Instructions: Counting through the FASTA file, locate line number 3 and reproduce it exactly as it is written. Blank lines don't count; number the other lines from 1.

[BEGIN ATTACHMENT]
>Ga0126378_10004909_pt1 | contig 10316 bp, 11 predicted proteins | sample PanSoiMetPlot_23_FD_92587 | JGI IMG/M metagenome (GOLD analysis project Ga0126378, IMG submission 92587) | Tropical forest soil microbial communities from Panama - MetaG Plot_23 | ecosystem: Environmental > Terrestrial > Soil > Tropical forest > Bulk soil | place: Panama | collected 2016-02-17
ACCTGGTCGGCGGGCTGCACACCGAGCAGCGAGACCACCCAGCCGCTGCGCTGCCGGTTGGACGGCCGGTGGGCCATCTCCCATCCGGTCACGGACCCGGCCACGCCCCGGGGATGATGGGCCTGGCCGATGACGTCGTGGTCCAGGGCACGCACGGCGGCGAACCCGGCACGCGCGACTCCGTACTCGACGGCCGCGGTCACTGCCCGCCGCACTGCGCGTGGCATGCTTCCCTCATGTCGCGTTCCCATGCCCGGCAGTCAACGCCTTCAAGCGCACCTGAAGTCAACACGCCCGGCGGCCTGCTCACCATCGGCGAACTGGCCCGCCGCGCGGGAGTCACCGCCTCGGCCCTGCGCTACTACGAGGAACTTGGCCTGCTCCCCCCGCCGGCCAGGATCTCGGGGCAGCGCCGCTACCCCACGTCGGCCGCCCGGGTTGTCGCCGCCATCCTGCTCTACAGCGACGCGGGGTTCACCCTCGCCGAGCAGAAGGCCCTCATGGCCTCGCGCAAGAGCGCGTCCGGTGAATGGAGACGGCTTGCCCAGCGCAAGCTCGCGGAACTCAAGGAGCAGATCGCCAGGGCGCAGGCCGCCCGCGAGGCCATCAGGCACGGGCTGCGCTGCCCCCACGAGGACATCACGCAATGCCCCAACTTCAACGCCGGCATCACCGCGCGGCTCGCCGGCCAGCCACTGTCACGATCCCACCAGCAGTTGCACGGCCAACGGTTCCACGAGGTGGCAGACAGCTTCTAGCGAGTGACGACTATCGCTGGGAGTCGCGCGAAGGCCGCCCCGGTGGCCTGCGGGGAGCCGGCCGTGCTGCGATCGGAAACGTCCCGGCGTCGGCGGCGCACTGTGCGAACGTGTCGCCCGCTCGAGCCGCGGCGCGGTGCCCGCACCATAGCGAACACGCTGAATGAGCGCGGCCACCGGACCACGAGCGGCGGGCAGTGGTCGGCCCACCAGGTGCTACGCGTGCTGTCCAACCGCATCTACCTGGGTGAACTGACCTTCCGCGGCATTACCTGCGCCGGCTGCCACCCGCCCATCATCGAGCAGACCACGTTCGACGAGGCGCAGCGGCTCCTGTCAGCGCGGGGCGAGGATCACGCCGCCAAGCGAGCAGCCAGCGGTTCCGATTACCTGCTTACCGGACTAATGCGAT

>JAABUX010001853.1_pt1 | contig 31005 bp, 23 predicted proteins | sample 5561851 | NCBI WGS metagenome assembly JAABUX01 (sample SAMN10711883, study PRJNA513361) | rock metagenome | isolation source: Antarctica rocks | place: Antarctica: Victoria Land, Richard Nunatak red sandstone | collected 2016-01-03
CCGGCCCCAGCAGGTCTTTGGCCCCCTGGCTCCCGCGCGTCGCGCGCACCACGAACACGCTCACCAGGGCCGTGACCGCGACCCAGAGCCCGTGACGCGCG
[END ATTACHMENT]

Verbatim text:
>JAABUX010001853.1_pt1 | contig 31005 bp, 23 predicted proteins | sample 5561851 | NCBI WGS metagenome assembly JAABUX01 (sample SAMN10711883, study PRJNA513361) | rock metagenome | isolation source: Antarctica rocks | place: Antarctica: Victoria Land, Richard Nunatak red sandstone | collected 2016-01-03